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This article was published 15/1/2015 (2086 days ago), so information in it may no longer be current.
KELLY RASMUSSEN figures Sterling Packaging is recession-proof.
No matter what the economy is doing, the Selkirk-based manufacturer of boxes for beer, wine and food products has what companies are looking for.
"We joke around here that when the economy isn't doing well, people are drinking beer and eating low-end-type food, which is pasta," said Rasmussen, manager of the company started by her father, Jim Hickson, in 1989.
'We're getting a lot more U.S. business, that's for sure. We need to increase our capacity'‐ Sterling Packaging's Kelly Rasmussen
"When the economy is good, they're drinking higher-end beer and wine and eating frozen lasagnas, frozen meatballs, sausage rolls and shepherd's pie."
Demand for frozen lasagnas and sausage rolls must be going through the roof, because Sterling is about to embark on a $3-million expansion that will require the hiring of 10 to 12 new employees. It currently has a staff of about 45.
The equipment includes a printing press, a dye cutter and folding and gluing machines. Rasmussen believes the investment will enable the company to double its business.
Only five per cent of Sterling's sales comes from Manitoba, while the rest is found across Western Canada and the U.S.
The falling Canadian dollar, which dropped below 84 cents this week, is suddenly making Sterling's paper board packaging much more competitive with U.S. counterparts.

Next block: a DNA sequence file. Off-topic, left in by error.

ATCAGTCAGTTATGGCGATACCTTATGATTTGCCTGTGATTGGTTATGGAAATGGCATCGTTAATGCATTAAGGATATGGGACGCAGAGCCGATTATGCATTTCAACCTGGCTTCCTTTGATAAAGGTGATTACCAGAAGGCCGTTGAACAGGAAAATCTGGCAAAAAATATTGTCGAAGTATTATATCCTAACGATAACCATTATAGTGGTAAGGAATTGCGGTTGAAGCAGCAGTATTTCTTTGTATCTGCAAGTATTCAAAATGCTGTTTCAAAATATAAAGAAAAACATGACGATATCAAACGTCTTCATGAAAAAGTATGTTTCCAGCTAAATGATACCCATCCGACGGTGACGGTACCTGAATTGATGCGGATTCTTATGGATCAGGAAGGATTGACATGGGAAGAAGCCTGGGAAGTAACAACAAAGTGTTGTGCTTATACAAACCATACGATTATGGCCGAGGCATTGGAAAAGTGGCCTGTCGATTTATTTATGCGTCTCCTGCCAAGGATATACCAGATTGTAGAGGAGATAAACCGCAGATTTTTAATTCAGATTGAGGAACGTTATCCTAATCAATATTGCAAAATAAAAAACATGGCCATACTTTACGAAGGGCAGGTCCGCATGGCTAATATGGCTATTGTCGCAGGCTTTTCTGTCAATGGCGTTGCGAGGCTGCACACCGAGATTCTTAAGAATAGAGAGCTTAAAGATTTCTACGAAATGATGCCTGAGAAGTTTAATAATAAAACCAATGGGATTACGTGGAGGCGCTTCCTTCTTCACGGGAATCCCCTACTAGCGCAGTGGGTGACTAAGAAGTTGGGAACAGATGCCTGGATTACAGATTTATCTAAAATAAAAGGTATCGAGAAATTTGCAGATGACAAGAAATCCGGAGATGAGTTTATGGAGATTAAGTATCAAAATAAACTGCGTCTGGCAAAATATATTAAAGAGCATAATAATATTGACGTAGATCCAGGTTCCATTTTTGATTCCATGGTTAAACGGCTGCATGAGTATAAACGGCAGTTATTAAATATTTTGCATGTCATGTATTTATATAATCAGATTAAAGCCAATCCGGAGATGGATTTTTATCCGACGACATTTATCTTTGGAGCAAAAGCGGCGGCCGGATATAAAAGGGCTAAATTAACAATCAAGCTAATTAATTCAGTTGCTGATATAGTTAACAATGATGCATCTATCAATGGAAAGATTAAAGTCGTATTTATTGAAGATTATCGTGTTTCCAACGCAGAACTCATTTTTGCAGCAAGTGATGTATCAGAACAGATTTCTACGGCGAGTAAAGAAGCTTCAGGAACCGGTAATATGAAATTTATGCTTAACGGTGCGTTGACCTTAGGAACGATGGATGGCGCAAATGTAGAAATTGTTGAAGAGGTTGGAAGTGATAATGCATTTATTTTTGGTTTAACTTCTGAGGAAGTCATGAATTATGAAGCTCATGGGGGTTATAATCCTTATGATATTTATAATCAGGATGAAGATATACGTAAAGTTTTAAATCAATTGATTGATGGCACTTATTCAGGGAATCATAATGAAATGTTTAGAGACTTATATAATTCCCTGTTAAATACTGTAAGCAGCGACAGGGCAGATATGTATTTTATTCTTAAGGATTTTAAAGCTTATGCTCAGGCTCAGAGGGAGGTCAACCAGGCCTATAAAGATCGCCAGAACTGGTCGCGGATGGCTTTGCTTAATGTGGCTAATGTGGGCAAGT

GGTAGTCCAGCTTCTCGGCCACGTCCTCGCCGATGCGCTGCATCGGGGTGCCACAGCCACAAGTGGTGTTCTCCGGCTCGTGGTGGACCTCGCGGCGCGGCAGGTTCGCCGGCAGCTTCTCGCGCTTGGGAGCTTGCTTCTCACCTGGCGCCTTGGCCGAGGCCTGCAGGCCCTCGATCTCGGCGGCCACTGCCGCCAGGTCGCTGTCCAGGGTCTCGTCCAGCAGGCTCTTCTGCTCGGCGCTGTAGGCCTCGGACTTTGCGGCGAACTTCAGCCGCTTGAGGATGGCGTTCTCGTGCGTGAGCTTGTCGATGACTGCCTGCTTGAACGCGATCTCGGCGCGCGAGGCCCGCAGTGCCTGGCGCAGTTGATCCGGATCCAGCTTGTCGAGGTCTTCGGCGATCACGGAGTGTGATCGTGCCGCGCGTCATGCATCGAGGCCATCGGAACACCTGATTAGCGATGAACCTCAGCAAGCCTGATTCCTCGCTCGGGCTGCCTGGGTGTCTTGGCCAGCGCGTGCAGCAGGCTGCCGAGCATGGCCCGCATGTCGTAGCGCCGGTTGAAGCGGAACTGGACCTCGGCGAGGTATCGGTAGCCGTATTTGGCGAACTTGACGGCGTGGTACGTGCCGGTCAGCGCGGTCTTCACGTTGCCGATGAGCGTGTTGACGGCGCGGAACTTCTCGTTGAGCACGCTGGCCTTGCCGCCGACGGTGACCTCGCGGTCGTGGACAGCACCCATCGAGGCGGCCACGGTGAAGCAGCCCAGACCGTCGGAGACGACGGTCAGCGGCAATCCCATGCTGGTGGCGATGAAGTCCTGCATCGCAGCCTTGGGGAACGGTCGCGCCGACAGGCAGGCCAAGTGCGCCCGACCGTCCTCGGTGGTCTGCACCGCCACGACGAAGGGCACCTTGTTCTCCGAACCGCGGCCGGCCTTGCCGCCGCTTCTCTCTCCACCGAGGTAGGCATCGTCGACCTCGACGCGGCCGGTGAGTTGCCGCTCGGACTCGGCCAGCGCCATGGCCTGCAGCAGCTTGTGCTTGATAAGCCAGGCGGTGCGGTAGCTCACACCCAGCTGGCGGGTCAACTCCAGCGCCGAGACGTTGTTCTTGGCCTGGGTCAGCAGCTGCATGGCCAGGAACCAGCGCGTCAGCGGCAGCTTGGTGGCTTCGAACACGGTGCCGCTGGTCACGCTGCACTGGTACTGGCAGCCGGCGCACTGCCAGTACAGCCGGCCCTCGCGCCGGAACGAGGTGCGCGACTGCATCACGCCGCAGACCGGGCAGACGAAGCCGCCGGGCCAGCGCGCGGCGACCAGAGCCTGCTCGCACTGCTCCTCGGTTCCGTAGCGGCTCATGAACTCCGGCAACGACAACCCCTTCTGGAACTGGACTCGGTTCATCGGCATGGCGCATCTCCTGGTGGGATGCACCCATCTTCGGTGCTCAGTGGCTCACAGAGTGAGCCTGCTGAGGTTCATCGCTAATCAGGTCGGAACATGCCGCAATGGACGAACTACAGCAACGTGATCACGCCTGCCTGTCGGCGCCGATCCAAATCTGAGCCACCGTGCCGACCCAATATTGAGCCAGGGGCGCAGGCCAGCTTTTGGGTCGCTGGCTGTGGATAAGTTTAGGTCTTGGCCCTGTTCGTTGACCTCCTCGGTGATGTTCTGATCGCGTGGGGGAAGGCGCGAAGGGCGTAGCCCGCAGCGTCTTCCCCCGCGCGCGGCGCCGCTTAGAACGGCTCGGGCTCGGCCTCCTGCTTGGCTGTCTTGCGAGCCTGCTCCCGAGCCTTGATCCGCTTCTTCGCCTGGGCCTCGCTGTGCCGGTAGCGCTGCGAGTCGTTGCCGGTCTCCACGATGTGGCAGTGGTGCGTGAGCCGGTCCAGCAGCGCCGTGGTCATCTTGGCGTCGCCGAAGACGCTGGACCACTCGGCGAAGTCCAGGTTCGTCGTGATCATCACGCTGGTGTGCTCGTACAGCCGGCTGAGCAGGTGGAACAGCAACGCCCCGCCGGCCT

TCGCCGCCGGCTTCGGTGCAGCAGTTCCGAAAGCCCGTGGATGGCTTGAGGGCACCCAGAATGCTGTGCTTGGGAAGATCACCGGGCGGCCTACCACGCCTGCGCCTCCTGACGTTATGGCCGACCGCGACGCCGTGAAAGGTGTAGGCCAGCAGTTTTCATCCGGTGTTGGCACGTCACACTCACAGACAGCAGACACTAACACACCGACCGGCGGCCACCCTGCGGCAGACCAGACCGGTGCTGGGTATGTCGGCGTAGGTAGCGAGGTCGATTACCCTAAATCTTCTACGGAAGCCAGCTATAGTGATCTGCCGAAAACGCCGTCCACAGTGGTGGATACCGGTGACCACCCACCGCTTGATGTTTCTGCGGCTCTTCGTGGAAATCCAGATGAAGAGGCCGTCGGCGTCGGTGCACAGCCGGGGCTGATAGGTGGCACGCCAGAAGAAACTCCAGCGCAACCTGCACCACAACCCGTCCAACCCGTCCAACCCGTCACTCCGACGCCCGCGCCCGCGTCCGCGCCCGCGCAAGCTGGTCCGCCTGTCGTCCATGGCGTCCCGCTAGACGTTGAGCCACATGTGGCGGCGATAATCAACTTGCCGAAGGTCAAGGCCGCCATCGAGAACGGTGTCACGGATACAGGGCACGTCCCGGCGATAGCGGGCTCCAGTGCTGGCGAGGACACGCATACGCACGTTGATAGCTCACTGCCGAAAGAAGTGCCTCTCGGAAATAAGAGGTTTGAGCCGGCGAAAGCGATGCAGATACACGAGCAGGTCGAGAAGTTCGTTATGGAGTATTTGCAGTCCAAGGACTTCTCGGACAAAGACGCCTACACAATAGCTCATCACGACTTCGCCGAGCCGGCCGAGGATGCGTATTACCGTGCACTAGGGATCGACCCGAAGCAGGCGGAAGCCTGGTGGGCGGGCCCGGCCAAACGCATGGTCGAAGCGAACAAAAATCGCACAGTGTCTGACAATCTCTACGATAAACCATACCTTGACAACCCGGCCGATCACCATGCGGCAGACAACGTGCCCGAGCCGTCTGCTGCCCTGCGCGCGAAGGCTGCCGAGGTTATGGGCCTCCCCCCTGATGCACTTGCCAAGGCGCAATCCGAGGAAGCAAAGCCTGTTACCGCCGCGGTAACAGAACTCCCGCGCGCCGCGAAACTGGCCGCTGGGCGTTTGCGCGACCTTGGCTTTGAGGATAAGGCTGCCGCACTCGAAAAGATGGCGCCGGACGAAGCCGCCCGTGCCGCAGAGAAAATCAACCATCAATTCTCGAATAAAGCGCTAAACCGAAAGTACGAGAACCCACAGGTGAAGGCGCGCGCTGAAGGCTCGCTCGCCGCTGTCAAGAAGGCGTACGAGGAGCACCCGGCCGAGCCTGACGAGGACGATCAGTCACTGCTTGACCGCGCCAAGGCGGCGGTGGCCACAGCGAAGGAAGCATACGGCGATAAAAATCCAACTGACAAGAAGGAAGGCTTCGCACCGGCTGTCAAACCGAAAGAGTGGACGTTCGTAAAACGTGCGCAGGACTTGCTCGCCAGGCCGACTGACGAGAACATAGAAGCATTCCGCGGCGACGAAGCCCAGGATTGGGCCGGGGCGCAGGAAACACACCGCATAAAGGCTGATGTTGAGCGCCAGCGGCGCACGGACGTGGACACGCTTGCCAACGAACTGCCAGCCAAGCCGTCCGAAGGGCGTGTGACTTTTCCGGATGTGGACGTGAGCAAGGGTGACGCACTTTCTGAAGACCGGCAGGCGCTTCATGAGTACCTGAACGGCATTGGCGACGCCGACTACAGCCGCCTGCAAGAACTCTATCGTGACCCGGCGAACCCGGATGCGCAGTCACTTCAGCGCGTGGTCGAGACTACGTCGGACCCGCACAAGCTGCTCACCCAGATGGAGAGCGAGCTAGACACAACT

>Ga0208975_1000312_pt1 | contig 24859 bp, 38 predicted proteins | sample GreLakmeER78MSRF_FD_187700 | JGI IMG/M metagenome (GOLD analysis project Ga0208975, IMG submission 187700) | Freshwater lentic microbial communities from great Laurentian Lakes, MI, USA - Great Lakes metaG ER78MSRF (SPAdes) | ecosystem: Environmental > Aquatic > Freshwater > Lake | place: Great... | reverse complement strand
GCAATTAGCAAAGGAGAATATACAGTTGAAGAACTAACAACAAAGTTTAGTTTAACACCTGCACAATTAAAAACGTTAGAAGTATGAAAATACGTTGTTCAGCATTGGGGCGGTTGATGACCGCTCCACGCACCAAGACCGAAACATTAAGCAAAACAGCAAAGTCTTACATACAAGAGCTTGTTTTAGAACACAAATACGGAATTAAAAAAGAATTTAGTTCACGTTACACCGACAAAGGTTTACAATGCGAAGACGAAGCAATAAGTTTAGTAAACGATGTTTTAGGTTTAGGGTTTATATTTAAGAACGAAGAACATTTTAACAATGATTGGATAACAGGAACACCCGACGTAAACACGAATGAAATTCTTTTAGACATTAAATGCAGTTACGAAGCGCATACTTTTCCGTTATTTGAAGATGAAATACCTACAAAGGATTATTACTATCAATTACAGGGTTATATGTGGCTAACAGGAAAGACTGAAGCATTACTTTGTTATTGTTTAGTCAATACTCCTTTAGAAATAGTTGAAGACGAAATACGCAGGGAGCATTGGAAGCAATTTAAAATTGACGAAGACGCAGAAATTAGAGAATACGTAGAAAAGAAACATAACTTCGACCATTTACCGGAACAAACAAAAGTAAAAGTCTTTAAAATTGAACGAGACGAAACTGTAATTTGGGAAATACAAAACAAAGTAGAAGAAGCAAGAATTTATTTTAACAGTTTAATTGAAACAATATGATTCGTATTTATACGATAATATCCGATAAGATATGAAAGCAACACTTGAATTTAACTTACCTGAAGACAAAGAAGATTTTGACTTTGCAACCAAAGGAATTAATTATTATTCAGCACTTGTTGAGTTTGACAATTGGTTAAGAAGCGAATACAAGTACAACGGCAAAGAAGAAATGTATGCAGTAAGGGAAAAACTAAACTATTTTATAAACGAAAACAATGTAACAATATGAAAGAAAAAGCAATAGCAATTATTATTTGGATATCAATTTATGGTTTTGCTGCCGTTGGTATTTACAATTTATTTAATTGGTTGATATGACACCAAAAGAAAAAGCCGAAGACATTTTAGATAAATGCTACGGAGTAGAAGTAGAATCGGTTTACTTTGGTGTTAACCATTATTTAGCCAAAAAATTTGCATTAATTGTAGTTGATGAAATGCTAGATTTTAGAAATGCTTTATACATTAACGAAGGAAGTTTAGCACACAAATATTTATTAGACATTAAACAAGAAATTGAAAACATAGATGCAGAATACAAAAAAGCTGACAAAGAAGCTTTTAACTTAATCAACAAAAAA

"We're getting a lot more U.S. business, that's for sure. We need to increase our capacity," she said. In addition to doing "millions of boxes" per week for U.S. food manufacturers -- macaroni and cheese is the big seller here -- the company also does smaller runs.
"If somebody wanted to purchase 1,000 high-end whisky or wine boxes for their staff or clients, we can do that. We can emboss it, put some foil on it and make a really high-end, classy box," she said.
Some of Sterling's clients include Big Rock Brewery and Highwood Distillers in Alberta and B.C.-based Russell Brewing (which owns Winnipeg's Fort Garry Brewing) and Vancouver Island Brewery.
Lawrence Warwaruk, co-owner of Farmery Estate Brewing and the Luxalune Gastropub on Osborne Street, said it has been working with Sterling for several years -- it makes its six-pack cartons for its bottles and eight-pack containers for cans -- because it could offer shorter production runs to meet the needs of a microbrewery.
"They're in the sweet spot. The big guys are cheaper, but you have to buy tonnes and tonnes of boxes. Sterling can be competitive (on price), and we don't have to commit to such huge box runs," he said.
The fact Sterling is based in Manitoba played a role, too.
"We can talk to them directly and see them face-to-face," Warwaruk said.
Updated on Thursday, January 15, 2015 at 6:42 AM CST: Replaces photo
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